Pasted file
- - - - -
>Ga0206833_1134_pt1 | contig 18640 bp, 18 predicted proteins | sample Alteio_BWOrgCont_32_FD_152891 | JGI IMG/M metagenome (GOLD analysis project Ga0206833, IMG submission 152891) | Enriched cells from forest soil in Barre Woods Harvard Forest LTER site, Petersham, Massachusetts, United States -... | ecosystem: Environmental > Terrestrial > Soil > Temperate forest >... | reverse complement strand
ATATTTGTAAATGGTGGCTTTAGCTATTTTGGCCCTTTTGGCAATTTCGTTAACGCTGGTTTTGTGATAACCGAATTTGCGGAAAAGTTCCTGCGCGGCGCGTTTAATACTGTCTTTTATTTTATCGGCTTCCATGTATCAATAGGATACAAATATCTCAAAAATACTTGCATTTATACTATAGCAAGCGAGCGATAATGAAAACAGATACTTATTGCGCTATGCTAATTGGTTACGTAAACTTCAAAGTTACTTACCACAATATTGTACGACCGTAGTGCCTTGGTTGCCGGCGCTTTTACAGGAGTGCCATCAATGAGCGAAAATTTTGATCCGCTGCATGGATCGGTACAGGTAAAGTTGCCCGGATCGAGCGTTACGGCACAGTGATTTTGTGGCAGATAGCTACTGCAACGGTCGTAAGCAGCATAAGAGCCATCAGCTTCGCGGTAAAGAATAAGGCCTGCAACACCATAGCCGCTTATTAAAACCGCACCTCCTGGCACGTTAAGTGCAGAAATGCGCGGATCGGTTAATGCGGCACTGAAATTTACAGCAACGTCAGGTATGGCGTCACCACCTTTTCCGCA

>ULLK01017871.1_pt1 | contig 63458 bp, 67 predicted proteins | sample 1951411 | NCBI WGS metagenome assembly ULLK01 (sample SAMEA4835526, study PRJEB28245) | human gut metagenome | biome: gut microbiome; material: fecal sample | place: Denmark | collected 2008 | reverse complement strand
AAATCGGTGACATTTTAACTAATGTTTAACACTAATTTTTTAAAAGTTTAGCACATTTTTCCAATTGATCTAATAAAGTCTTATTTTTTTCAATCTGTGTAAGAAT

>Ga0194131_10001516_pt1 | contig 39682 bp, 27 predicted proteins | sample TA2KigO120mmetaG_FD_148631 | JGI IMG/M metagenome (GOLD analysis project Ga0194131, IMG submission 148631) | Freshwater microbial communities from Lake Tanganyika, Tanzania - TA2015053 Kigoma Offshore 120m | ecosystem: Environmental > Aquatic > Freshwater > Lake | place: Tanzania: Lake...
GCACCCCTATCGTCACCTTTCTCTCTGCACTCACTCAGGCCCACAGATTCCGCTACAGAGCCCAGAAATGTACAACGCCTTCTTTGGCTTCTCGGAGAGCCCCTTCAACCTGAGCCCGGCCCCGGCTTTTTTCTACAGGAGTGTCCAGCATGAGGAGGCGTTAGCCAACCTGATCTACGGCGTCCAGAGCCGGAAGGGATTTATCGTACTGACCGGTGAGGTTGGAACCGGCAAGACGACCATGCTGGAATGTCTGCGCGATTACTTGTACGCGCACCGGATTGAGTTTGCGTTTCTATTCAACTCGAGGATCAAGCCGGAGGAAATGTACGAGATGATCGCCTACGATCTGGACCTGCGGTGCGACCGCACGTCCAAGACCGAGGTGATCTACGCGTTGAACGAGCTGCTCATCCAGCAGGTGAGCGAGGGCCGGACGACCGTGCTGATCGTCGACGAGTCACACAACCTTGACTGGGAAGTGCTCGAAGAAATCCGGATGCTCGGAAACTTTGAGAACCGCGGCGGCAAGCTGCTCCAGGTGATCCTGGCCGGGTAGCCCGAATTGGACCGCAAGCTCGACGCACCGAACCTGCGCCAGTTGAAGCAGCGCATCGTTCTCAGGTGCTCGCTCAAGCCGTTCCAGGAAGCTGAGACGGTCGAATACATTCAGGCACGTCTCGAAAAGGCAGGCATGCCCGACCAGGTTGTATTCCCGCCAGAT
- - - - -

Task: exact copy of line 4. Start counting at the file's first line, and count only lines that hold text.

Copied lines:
AAATCGGTGACATTTTAACTAATGTTTAACACTAATTTTTTAAAAGTTTAGCACATTTTTCCAATTGATCTAATAAAGTCTTATTTTTTTCAATCTGTGTAAGAAT